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Tent or bunker: Woody debris facilitates lability in refuge selection behavior by cotton mice.
Hinkelman, Travis*,1, Loeb, Susan2, Allen, Craig 1, 1 Clemson University, Clemson, South Carolina2 USDA Forest Service, Clemson, South Carolina
ABSTRACT- Daytime refugia are important to nocturnal rodents for protection from predators and environmental extremes. High refuge fidelity, however, increases the probability of parasite infestation and detection by predators. Behavioral plasticity in refuge selection mitigates the effects of parasites and predators as well as lowering risks associated with refuge destruction while allowing animals to maintain proximity to spatially and temporally variable food resources. Since the daytime refugia of cotton mice (Peromyscus gossypinus) are highly associated with woody debris, we expected mice in areas with large amounts of woody debris to use more refuges and a greater diversity of refuge types than mice in areas with low levels of woody debris. The study was conducted as part of a large-scale field experiment on the Savannah River Site (SRS) where treatment plots contained six times the amount of woody debris as control plots. We used radiotelemetry to identify refuges within this treatment structure during two periods: May-July 2002 and February-July 2003. We classified refuges by use-intensity and used polytomous logistic regression (PLR) to model use-intensity as a function of sex, season, treatment, and refuge type. We failed to detect a relationship between use-intensity and sex, season, or treatment, but refuge type was a significant predictor of use-intensity. Cotton mice used debris refuges less intensely than other refuge types. Further, individuals on treatment plots used a greater diversity of refuge types than mice on control plots. Although treatment was not a significant indicator of use-intensity, mice on treatment plots tended to use each refuge less frequently than mice on control plots. The input of woody debris provides additional refuge sites that are suitable for limited use and confers the advantages inherent in refuge switching behavior.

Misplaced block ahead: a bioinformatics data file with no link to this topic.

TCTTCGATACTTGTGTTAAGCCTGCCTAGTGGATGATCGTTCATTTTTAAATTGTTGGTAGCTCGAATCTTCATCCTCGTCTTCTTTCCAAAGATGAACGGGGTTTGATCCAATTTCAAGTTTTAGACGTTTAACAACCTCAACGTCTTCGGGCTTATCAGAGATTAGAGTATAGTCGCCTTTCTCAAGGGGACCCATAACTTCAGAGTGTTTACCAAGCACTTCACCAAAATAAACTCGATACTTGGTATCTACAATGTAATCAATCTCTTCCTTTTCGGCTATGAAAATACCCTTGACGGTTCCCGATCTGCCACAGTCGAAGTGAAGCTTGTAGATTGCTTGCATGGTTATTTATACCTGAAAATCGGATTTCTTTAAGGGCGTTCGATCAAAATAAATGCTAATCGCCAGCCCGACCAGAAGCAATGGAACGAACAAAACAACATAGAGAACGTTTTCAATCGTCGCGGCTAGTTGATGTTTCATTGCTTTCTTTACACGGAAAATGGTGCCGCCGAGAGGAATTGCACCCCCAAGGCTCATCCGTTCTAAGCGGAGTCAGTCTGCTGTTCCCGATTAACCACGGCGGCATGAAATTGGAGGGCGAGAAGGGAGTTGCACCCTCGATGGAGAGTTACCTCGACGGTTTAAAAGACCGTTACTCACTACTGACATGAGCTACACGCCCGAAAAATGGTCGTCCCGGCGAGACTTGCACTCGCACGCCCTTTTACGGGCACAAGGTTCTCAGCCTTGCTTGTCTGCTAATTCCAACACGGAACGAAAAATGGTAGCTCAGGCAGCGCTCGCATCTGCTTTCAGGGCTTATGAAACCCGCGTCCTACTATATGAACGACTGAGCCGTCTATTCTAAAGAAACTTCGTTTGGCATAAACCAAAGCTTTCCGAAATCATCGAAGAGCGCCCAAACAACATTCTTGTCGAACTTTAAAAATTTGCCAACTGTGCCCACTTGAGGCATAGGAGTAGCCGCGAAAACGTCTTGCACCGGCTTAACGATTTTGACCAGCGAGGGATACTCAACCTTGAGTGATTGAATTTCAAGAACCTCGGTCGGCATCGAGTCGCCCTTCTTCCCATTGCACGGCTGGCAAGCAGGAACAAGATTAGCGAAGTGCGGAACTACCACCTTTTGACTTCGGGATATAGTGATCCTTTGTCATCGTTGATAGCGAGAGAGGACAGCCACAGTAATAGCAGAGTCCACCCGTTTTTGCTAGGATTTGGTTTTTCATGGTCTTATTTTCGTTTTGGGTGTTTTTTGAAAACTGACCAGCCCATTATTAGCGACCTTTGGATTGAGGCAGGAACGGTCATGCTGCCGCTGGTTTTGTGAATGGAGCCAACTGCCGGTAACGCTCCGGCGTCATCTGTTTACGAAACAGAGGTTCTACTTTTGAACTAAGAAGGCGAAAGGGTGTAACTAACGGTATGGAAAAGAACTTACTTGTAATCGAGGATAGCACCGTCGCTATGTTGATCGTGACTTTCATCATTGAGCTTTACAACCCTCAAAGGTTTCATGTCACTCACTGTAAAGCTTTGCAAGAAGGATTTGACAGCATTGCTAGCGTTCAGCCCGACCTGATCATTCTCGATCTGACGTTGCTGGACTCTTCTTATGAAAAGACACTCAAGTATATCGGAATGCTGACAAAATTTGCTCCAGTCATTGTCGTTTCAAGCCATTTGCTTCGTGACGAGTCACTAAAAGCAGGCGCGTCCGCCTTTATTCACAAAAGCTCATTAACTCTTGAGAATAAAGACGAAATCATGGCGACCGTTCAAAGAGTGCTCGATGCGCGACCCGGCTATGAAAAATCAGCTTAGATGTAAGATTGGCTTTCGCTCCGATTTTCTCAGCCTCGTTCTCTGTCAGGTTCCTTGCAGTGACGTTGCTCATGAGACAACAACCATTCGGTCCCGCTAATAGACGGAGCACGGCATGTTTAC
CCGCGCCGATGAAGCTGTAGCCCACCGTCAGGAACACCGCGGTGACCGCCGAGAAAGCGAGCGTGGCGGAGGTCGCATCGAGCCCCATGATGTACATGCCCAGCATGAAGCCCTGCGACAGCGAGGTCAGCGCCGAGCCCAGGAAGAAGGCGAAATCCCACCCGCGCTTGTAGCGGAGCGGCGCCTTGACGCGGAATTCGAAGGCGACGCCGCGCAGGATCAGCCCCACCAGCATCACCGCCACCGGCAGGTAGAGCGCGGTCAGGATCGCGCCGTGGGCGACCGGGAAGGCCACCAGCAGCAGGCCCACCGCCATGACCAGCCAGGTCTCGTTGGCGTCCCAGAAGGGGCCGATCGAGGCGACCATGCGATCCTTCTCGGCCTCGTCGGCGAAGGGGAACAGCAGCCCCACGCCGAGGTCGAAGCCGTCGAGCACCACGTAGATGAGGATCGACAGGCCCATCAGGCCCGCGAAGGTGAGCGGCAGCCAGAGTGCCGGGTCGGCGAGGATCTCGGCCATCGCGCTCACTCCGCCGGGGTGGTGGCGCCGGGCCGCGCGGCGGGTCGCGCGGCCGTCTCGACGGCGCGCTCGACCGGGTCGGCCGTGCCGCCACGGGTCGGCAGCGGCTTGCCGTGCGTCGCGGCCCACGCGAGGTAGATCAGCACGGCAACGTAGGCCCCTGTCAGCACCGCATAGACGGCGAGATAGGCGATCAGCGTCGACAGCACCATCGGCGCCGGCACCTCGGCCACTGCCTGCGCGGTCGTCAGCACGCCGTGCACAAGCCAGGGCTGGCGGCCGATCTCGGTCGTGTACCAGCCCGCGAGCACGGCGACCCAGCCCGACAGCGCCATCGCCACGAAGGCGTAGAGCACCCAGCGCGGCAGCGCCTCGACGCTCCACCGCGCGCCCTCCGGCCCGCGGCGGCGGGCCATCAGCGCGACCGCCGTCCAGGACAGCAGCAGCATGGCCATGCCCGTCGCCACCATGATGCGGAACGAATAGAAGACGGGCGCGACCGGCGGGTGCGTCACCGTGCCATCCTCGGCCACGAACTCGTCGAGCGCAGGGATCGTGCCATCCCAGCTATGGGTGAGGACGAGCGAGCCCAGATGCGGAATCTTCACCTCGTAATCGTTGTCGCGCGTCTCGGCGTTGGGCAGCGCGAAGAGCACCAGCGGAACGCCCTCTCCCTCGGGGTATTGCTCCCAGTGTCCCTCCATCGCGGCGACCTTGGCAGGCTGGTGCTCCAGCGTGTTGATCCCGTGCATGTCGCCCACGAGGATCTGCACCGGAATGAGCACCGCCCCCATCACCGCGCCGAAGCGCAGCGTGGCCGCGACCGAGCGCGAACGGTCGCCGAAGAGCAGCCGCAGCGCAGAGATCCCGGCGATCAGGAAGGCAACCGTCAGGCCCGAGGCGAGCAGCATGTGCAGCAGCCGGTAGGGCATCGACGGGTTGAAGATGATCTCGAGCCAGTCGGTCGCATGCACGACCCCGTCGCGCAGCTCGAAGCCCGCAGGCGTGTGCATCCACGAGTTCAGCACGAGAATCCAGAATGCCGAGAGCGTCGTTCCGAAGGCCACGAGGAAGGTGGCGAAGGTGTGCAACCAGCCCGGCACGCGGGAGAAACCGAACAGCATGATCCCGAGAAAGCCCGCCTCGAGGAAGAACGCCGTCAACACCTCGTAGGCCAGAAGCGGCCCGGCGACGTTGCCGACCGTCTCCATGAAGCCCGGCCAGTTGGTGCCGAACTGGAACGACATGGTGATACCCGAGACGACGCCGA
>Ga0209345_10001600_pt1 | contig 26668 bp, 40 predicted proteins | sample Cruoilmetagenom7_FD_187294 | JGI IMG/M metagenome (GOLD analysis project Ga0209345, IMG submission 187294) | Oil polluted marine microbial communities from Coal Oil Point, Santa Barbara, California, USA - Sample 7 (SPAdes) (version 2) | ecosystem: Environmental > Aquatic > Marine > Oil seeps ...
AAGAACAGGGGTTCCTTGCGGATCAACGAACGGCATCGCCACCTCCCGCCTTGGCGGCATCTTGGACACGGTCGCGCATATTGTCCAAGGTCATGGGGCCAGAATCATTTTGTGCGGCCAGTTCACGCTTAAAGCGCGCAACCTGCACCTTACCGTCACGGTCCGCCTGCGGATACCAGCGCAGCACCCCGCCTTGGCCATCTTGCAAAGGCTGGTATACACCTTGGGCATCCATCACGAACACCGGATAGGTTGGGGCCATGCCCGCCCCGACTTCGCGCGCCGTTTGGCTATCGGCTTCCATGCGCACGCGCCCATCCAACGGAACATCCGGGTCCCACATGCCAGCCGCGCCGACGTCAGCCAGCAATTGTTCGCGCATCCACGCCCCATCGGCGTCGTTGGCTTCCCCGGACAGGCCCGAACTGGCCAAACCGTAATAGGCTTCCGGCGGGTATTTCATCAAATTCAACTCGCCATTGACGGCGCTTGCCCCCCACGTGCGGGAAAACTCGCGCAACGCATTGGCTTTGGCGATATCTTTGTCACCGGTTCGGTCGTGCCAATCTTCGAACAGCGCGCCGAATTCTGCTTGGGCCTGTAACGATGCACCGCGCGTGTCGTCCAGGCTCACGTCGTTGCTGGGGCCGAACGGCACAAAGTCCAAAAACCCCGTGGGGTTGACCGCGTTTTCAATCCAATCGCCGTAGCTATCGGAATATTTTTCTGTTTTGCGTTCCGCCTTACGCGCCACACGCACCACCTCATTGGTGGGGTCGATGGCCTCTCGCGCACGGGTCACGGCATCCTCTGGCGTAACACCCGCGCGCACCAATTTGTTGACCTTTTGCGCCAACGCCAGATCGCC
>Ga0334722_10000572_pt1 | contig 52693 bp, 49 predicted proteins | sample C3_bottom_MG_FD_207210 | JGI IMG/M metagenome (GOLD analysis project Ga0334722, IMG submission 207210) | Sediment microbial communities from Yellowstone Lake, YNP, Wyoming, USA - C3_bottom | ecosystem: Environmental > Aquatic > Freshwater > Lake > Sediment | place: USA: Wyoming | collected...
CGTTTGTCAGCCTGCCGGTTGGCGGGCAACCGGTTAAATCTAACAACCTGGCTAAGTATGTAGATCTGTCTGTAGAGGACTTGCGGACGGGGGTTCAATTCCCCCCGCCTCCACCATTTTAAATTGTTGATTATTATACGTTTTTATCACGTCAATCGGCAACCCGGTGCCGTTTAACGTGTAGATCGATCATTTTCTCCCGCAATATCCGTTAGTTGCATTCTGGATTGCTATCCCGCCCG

Key words: woody debris, refuge selection, Peromyscus gossypinus